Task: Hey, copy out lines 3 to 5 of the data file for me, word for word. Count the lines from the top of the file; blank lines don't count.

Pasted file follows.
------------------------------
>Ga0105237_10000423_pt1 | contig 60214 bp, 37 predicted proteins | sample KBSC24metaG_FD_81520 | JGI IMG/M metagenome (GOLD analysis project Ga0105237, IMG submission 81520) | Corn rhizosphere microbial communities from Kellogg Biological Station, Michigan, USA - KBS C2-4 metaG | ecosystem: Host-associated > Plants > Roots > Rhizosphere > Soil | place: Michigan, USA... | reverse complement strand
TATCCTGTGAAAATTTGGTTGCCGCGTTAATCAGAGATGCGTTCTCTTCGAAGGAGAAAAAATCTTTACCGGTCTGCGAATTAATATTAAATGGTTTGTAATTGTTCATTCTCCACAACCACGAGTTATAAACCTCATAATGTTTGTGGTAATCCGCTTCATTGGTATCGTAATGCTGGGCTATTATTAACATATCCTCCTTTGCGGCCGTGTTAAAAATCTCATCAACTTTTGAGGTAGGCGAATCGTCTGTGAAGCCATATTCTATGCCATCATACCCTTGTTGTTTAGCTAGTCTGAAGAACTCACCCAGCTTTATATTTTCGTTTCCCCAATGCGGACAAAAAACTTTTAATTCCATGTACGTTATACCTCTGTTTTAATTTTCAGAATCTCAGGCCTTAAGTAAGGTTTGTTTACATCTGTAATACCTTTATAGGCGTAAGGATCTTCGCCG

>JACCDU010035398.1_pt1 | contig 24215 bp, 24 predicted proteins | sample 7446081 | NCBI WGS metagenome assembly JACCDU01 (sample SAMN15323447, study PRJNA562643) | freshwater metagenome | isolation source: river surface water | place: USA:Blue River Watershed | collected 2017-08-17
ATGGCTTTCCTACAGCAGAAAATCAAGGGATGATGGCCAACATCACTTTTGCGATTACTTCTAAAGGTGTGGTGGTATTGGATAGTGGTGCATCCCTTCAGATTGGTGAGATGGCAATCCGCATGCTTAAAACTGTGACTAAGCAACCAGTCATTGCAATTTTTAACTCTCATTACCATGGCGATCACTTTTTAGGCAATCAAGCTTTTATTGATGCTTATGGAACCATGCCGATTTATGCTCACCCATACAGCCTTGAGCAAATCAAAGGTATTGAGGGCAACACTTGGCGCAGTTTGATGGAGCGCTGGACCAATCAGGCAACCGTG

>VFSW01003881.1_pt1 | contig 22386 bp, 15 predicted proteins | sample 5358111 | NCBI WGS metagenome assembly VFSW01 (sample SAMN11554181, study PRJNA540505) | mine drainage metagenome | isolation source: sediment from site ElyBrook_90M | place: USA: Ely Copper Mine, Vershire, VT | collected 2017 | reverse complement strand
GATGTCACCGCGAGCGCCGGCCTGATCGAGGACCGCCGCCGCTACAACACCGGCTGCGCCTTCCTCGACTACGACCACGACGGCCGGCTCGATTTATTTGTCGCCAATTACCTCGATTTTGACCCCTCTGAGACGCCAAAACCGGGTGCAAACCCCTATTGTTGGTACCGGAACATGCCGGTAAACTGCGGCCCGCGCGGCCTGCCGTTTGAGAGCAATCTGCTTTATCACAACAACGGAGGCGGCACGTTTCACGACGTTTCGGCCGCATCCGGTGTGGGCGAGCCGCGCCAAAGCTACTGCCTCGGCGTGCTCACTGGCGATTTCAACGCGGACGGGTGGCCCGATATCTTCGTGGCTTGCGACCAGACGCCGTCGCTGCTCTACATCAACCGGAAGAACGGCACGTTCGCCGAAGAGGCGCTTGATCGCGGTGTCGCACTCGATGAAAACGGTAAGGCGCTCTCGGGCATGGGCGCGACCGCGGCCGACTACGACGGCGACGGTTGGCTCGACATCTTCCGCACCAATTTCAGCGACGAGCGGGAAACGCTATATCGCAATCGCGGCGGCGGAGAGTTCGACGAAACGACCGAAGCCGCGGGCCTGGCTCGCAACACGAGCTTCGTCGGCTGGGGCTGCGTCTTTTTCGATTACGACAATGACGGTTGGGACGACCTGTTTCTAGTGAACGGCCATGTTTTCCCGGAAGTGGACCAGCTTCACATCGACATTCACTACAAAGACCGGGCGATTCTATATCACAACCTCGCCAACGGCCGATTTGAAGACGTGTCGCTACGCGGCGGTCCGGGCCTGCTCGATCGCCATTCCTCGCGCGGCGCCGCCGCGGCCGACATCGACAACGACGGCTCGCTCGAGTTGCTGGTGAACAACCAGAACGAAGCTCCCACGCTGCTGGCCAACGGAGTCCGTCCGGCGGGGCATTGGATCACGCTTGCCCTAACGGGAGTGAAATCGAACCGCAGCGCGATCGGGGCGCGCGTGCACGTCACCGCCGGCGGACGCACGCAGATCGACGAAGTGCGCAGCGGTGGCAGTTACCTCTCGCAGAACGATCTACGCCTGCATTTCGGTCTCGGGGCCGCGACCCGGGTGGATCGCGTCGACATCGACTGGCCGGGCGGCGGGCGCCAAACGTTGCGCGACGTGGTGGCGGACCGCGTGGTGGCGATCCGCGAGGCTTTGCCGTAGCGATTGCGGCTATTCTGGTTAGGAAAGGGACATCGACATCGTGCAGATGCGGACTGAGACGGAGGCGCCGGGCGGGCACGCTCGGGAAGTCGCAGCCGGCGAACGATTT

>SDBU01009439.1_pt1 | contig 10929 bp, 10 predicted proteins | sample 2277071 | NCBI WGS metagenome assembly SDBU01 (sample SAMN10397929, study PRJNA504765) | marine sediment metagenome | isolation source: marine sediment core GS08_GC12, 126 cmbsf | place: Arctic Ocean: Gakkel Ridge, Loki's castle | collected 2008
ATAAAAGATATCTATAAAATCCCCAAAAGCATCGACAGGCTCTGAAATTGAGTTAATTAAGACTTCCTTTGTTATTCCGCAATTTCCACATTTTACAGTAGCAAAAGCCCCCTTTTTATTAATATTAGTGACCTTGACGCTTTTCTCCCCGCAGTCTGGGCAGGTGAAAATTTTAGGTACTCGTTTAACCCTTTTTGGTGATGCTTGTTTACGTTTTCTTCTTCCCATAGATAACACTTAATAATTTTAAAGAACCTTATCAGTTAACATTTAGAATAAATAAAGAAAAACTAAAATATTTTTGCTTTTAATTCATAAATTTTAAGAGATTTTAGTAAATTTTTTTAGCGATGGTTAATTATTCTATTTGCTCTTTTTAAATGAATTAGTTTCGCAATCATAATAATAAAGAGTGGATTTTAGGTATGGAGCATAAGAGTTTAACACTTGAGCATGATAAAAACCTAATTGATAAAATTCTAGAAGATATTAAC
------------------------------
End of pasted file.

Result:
>JACCDU010035398.1_pt1 | contig 24215 bp, 24 predicted proteins | sample 7446081 | NCBI WGS metagenome assembly JACCDU01 (sample SAMN15323447, study PRJNA562643) | freshwater metagenome | isolation source: river surface water | place: USA:Blue River Watershed | collected 2017-08-17
ATGGCTTTCCTACAGCAGAAAATCAAGGGATGATGGCCAACATCACTTTTGCGATTACTTCTAAAGGTGTGGTGGTATTGGATAGTGGTGCATCCCTTCAGATTGGTGAGATGGCAATCCGCATGCTTAAAACTGTGACTAAGCAACCAGTCATTGCAATTTTTAACTCTCATTACCATGGCGATCACTTTTTAGGCAATCAAGCTTTTATTGATGCTTATGGAACCATGCCGATTTATGCTCACCCATACAGCCTTGAGCAAATCAAAGGTATTGAGGGCAACACTTGGCGCAGTTTGATGGAGCGCTGGACCAATCAGGCAACCGTG

>VFSW01003881.1_pt1 | contig 22386 bp, 15 predicted proteins | sample 5358111 | NCBI WGS metagenome assembly VFSW01 (sample SAMN11554181, study PRJNA540505) | mine drainage metagenome | isolation source: sediment from site ElyBrook_90M | place: USA: Ely Copper Mine, Vershire, VT | collected 2017 | reverse complement strand